Monday, February 1, 2010

Zuda Review Phantom Sword/ The amazing technicolor fantasy adventure

Phantom Sword was a January Zuda competitor done by Nick Edwards which finished in the third spot. This is the synopsis: Henry, a young, adventurous boy and his guardian Gumb take on a quest that could be their greatest yet. They once again run into the notorious demon wizard, Shanks, as he corrupts the forest and turns the once good creatures against them. Through use of Gumb’s book of monsters and the power of Henry’s Phantom Sword they must slay and capture the beasts of the forests. Yet not all the creatures can be defeated so easily. Therefore the duo must take on multiple quests in order to obtain the necessary trinkets, armor and weapons needed to slay or free the beasts. As these events unfold and our heroes get closer to Shanks’ lair we start to discover more about our intrepid adventurers, the mysteries behind the Phantom Sword, the secrets of Henry’s father, Gumb’s origins and Henry’s forced premature jump into adulthood. Phantom Sword mixes epic fantasy, a buddy movie and the smaller more significant accounts of a young boy becoming aware of the world around him.

THIS COULD HAVE BEEN A SID AND MARTY KROFFT TV SHOW

Gumb is a egg shaped fuzzy, wuzzy, with magical powers, Henry is the young errant knight on a  acid trip crusade. The thing that stands out most about this comic is the coloring work. The star characters stand out like a neon sign in a already colorful back drop. They're looking for a forest god named Gregory and they find him on screen 3. The character design on Gregory is as tripy as the other characters, it serves to draw you into the story. Turns out Gregory has a translator -who's an owl- who offers our heroes a quest. Henry accepts the quest with a flourish as he pulls  the Phantom Sword out of it's scabbard and readers find out some evil forest flower is tainting everything causing the woods and woodland creatures to rot and die. The comic has a good pace that moves right along through the story without wasting screens. Shanks is a demon believed to be responsible for the evil plot and the art works well with the character narration to tell the story. The reward for this quest added some humor to the comic. With a bag of gold, and a bag with badges on it offered, while Gumb wished they had heard what the mission was about before accepting it. The lettering was done in a fun style that stood out on the page. It ends with Henry coming face to face with a huge -fairly scary- monster summoned by Shanks, and Gumb being knocked out cold by a lighting bolt.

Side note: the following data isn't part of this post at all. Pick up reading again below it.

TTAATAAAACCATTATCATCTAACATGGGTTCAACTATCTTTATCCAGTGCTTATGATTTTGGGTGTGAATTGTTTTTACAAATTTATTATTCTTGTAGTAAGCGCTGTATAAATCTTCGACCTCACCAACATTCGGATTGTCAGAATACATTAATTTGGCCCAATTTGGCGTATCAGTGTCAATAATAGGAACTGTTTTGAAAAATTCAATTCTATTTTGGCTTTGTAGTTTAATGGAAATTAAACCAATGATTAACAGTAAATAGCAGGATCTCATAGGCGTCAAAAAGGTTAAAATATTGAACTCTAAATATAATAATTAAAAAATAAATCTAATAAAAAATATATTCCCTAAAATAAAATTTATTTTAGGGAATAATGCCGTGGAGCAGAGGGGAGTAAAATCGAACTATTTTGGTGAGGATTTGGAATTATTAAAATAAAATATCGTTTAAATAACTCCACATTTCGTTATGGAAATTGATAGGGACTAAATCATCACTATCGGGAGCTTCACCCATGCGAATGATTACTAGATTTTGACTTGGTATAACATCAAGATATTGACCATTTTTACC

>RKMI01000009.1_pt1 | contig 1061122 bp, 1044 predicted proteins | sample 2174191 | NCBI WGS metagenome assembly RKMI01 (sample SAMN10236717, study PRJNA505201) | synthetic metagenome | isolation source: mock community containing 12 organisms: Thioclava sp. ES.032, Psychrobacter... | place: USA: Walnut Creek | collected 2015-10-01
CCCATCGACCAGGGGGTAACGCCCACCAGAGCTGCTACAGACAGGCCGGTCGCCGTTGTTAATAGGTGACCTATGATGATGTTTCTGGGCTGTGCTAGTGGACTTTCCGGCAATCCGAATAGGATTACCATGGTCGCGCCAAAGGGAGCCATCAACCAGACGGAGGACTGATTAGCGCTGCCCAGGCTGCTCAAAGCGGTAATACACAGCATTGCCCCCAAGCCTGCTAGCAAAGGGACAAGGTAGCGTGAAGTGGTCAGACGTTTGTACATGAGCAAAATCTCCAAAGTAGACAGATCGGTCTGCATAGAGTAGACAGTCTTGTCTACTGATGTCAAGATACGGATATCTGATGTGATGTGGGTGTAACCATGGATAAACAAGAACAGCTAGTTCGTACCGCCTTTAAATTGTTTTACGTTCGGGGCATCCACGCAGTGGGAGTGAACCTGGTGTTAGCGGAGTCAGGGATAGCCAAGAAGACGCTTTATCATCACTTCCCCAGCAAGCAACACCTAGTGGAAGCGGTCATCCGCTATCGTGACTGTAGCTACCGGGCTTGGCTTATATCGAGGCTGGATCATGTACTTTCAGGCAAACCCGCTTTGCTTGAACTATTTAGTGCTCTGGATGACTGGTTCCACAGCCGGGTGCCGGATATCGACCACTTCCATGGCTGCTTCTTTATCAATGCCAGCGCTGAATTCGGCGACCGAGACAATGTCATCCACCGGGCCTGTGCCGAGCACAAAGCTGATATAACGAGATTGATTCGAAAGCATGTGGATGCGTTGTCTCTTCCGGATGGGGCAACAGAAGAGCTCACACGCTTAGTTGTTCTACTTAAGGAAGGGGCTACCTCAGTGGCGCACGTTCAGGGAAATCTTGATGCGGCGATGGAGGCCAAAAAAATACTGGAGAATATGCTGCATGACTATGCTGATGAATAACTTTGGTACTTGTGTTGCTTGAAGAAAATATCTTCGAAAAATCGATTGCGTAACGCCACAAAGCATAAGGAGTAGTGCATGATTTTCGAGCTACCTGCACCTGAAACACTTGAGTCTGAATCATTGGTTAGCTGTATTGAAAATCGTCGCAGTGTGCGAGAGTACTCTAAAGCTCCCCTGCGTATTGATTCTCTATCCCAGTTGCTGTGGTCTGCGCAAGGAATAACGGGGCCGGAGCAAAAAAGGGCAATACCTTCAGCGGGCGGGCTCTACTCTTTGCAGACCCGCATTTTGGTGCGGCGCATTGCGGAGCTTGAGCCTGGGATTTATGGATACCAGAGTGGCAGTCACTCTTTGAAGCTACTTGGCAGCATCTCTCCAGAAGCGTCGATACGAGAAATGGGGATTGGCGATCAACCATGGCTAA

WHAT CAN WHIMSICAL FANTASY DO FOR YOU?

The most impressive quality this comic has is how well Nick makes use of the 8 screens you have in a Zuda contest. You have a good bit of story with no drag assing around till you get to the payoff confrontation at the end. It's not my go-to genre, but I do appreciate the effort that went into this comic. It is more of a all ages/younger readers tale in style, and it didn't have enough elements for adult readers to grab me. No lines or jokes that worked on two levels and would be a wink and a nod to grown-up readers. For younger readers I don't think it would be challenging enough. Scary monsters and a powerful sword are nice, but a more complex/convoluted plot line would have helped not hindered this comic. Everything was well put together but more background on the two lead's, lines aimed at older readers, or more expository dialogue would have made me feel there was something here for everyone instead of just younger readers. As it was, this comic either missed my age group -or I'm too old and grumpy to embrace the whimsy.

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